kExtAudioFileProperty_FileLengthFrames,
                        &propSize,
                        &fileLengthFrames);
    
    player->bufferSizeBytes = fileLengthFrames * player->dataFormat.mBytesPerFrame;
    
  2. Next I declare my AudioBufferList and set some more properties

    AudioBufferList *buffers;
    UInt32 ablSize = offsetof(AudioBufferList, mBuffers[0]) + (sizeof(AudioBuffer) * 1);
    buffers = (AudioBufferList *)malloc(ablSize);
    
    player->sampleBuffer = (SInt16 *)malloc(sizeof(SInt16) * player->bufferSizeBytes);
    
    buffers->mNumberBuffers = 1;
    buffers->mBuffers[0].mNumberChannels = 1;
    buffers->mBuffers[0].mDataByteSize = player->bufferSizeBytes;
    buffers->mBuffers[0].mData = player->sampleBuffer;
    
  3. My understanding is that .mData will be whatever was specified in the formatFlags (in this case, type SInt16). Since it is of type (void *), I want to convert this to float data which is obvious for audio manipulation. Before I set up a for loop which just iterated through the buffer and cast each sample to a float*. This seemed unnecessary so now I pass in my .mData buffer to a function I created which then granularizes the audio:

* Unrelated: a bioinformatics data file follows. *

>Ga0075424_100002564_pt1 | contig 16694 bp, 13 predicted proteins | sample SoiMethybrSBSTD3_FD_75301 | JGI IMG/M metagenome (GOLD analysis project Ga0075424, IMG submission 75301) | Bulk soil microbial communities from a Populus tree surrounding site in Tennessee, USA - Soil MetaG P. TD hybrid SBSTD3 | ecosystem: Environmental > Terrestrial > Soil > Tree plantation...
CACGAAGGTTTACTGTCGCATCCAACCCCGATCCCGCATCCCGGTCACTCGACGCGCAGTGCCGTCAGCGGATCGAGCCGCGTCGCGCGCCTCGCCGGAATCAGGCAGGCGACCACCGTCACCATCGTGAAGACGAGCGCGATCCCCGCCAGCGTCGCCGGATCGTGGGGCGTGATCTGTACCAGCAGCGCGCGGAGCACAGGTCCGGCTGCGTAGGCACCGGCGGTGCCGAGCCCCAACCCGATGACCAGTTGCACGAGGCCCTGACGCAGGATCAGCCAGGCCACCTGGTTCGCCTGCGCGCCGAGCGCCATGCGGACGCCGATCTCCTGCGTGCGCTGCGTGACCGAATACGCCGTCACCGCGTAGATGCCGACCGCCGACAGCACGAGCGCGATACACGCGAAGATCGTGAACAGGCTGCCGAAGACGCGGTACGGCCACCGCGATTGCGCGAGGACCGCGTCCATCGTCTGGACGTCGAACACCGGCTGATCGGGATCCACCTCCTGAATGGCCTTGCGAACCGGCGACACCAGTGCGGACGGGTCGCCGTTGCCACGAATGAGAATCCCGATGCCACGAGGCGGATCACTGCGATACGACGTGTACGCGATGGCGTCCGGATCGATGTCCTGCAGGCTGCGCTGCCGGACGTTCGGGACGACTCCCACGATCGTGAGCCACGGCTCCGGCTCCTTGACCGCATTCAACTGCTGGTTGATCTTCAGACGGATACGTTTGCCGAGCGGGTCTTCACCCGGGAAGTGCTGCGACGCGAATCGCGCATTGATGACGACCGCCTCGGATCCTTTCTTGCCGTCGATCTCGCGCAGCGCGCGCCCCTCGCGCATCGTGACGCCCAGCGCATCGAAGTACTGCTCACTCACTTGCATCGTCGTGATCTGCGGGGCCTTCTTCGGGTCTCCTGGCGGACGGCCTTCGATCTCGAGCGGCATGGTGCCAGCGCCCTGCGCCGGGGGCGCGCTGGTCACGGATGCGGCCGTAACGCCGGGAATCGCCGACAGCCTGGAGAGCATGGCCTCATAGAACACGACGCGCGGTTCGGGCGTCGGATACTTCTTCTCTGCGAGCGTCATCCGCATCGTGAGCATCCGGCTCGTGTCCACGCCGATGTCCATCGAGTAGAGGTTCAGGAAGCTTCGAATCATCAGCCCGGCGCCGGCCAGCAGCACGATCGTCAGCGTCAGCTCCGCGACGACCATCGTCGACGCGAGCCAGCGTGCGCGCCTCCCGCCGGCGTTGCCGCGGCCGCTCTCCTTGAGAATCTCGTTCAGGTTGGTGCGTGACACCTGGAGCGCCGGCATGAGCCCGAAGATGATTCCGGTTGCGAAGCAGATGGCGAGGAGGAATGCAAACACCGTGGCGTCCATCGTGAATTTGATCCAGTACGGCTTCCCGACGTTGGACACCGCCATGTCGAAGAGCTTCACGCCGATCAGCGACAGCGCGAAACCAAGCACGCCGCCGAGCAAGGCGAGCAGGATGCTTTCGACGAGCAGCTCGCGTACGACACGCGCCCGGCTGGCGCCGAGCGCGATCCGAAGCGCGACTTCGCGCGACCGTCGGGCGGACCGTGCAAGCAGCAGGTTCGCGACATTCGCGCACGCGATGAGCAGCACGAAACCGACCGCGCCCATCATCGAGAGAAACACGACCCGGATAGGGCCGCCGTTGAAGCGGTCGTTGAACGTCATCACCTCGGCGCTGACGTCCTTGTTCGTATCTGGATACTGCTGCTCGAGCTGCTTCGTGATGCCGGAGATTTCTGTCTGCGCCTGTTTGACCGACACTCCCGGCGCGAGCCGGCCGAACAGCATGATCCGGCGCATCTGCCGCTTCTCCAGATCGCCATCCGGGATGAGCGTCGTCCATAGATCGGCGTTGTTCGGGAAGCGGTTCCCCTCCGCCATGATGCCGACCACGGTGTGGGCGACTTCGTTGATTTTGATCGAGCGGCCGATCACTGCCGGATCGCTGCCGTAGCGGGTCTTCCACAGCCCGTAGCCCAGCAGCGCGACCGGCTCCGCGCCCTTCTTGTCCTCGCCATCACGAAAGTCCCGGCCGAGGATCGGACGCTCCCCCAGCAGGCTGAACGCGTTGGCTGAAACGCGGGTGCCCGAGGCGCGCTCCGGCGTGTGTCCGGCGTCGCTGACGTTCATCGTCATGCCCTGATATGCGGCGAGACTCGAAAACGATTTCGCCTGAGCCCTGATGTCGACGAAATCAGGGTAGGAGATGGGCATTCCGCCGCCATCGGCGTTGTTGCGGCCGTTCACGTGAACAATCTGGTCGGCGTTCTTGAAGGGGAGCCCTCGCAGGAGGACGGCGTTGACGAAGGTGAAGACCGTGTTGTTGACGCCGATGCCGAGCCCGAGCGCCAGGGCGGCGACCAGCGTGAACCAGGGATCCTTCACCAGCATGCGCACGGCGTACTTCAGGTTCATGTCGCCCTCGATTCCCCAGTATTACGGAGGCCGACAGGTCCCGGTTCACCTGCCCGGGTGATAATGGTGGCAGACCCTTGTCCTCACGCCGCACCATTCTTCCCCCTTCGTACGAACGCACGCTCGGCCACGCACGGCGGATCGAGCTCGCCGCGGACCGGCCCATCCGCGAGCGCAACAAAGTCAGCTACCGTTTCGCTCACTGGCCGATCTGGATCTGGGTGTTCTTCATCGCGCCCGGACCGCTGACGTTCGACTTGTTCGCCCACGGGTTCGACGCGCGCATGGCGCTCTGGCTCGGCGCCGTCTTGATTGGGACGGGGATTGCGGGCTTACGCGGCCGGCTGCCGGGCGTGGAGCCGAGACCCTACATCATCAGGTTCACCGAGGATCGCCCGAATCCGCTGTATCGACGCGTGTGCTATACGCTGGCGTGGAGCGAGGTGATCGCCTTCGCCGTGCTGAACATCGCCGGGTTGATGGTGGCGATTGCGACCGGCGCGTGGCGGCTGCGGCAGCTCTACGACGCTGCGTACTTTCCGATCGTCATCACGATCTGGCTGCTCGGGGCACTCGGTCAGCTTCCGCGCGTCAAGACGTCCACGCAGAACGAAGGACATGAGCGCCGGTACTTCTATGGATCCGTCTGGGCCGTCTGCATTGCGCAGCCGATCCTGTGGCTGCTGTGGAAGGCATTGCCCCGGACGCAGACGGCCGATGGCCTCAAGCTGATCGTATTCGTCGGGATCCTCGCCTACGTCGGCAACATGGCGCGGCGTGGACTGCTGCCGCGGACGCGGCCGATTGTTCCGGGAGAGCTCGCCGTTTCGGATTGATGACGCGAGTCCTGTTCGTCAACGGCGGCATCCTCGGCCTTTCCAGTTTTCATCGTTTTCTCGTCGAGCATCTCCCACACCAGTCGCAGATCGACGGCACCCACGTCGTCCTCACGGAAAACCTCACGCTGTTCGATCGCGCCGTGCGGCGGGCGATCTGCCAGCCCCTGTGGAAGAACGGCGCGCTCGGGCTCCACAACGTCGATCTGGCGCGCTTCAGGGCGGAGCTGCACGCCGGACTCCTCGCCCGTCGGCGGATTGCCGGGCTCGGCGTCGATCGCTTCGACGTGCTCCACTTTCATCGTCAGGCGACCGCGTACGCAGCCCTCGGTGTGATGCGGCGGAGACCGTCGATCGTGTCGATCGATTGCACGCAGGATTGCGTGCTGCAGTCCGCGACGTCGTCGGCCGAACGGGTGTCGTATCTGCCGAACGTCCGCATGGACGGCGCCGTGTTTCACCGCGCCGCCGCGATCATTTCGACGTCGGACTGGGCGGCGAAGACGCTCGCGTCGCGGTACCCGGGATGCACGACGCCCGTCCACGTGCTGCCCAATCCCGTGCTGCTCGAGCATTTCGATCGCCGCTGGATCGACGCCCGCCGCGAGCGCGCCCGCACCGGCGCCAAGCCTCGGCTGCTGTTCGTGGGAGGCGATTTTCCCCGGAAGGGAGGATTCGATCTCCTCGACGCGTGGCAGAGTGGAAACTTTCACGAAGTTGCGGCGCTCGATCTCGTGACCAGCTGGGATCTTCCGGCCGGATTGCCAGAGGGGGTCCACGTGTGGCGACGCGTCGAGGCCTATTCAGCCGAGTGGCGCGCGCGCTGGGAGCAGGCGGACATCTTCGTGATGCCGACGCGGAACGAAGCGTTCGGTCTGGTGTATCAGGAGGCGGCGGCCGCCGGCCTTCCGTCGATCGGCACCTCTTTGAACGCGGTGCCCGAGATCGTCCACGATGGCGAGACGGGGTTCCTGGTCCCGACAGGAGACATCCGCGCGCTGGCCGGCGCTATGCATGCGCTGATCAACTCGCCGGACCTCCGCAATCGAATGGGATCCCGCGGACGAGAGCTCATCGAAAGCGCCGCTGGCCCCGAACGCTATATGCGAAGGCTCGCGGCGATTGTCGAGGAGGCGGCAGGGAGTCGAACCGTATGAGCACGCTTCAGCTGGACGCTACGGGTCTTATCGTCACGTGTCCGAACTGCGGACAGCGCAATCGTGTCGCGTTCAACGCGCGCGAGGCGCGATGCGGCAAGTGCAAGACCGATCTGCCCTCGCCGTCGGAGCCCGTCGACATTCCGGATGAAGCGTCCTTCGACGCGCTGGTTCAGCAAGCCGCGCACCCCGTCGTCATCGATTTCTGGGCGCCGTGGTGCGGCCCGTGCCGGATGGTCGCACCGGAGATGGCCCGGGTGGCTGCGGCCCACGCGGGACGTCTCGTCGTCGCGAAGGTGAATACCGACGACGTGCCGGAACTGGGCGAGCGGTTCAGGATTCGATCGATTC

float *theOutBuffer = [self granularizeWithData:(float *)buffers->mBuffers[0].mData with:framesRead];
    
  4. In this function, I dynamically allocate some buffers, create random size grains, place them in my out buffer after windowing them using a hamming window and return that buffer (which is float data). Everything is cool up to this point.

  5. Next I set up all my output file ASBD and such:

    AudioStreamBasicDescription outputFileFormat;
    
    bzero(audioFormatPtr, sizeof(AudioStreamBasicDescription));
    
    outputFileFormat->mFormatID = kAudioFormatLinearPCM;
    outputFileFormat->mSampleRate = 44100.0;
    outputFileFormat->mChannelsPerFrame = numChannels;
    outputFileFormat->mBytesPerPacket = 2 * numChannels;
    outputFileFormat->mFramesPerPacket = 1;
    outputFileFormat->mBytesPerFrame = 2 * numChannels;
    outputFileFormat->mBitsPerChannel = 16;